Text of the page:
Exclusive-Critical-typos-at-royal-tombs-will-be-corrected
In the left picture, a tourist sign of Myeongleung erroneously notes that Queen Inhyeon was reinstated in 1649, as highlighted in a red box. In fact, she was reinstated in 1694. In the right picture, a tourist sign of Sugyeongwon mistakenly notes that it was moved to Seooreung on Sept. 9, 1970, as highlighted in a red box. Photo by Tim Kim/Korea News Plus

CHA promises to rectify misinformation at Seooreung

In response to the Korea News Plus article on the critical typos at Seooreung Royal Tombs (see the article published on July 25, 2022), the Cultural Heritage Administration (CHA) promised to correct them.

Seooreung houses five royal tombs, including Myeongleung, and was registered as a UNESCO World Heritage.

But its English-language tourist boards include incorrect information, as shown by Myeongleung, which comprises three tombs of King Sukjong and his second consort Queen Inhyeon.

Queen Inhyeon became King Sukjong’s consort in 1681 and was deposed amid a conflict over the investiture of the crown prince. But she was reinstated as queen in 1694.

A tourist sign in front of the tombs erroneously notes that Queen Inhyeon was reinstated in 1649, even before she was born in 1667.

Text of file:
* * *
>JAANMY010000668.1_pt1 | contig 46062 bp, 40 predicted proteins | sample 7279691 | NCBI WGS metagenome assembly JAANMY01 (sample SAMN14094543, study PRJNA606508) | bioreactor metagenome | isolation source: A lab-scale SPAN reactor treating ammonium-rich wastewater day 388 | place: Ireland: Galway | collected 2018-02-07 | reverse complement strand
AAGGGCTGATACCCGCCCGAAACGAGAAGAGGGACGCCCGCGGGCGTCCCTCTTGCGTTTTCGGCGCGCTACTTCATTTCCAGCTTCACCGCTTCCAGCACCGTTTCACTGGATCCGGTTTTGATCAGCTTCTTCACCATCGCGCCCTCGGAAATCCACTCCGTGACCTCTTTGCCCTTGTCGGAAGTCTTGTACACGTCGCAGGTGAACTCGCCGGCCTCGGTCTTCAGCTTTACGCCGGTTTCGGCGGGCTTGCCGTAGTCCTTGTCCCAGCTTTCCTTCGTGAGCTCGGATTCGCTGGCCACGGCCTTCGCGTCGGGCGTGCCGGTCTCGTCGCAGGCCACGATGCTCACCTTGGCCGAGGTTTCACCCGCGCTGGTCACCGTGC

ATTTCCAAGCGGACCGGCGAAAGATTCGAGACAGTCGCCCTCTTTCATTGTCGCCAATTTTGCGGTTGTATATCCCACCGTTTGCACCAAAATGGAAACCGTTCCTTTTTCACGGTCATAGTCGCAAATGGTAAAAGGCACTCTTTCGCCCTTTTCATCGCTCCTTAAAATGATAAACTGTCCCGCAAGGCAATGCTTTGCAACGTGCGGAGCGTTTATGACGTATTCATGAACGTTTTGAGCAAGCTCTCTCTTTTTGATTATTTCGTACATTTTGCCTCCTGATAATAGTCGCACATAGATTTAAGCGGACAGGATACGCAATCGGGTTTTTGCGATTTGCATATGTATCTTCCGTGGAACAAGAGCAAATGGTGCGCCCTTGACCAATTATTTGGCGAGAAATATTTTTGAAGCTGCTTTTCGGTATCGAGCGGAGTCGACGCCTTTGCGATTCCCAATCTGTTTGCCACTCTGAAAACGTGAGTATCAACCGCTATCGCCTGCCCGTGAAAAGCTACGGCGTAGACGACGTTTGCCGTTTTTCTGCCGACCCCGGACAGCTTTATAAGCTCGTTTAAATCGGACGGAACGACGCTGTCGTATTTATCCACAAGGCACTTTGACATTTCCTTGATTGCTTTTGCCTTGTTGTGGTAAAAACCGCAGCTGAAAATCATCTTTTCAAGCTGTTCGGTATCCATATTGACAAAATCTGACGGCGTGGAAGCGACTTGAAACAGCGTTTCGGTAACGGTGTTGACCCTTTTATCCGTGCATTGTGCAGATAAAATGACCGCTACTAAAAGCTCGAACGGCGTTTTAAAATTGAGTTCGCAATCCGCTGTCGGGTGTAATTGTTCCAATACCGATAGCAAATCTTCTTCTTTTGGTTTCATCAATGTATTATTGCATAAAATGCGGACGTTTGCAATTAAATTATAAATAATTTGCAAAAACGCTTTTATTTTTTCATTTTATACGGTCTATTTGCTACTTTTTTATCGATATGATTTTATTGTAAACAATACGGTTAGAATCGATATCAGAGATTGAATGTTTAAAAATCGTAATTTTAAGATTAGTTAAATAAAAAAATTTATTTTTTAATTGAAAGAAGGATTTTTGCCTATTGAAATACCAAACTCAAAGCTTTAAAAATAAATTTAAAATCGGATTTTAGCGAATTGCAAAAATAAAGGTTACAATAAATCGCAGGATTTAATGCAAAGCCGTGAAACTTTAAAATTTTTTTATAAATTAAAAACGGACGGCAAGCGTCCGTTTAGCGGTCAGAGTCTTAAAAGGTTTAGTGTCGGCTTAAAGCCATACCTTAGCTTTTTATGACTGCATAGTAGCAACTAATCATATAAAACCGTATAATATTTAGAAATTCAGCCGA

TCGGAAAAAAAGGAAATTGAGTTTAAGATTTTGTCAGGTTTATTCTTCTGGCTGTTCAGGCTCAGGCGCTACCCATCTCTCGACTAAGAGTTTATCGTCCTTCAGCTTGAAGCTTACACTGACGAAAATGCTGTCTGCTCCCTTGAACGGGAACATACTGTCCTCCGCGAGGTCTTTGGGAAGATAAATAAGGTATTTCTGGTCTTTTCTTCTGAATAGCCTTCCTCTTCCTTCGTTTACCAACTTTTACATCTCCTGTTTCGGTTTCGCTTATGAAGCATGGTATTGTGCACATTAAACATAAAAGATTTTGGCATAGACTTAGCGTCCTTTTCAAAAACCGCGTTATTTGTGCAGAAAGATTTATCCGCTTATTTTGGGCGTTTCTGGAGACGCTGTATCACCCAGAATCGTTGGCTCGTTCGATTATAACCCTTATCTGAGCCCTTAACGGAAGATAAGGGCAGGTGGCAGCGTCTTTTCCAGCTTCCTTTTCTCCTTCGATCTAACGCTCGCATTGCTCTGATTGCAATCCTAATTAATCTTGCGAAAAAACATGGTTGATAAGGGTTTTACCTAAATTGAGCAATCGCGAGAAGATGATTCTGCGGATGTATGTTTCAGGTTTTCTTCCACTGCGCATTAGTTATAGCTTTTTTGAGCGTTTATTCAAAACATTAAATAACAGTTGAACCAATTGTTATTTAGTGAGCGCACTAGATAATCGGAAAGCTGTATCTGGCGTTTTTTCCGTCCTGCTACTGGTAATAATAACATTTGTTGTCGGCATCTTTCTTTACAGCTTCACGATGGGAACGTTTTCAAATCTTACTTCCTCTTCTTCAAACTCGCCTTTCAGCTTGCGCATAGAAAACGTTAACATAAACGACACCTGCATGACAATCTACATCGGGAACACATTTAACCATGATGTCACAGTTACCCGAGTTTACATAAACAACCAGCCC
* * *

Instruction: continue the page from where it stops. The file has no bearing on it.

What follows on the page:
There is another typo in Sugyeongwon, a tomb for the grandmother of King Jeongjo, the 21st monarch.

It was initially located at Yonsei University in Seoul but was moved to Seooreung on Sept. 8, 1970. But the date is mistakenly put on Sept. 9, 1970.

“Both are obviously our mistakes. We have a plan to make new tourist boards for Seooreung tombs. We will correct the errors, then” a CHA official said.

However, the CHA official said that the tourist sign for Daebinmyo would remain intact. It is the tomb of Huibin, a royal concubine of King Sukjong and nemesis of Queen Inhyeon.

Its tourist sign says that she received poison as the death penalty. But there are controversies about her death as the Veritable Records of the Joseon Dynasty say that she killed herself.

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The publisher studied Korean history in Seoul and management of business administration in the United Kingdom. He has 20-year experiences in the media business. Kim can be reached at voc200@gmail.com or 82-2-6956-6698.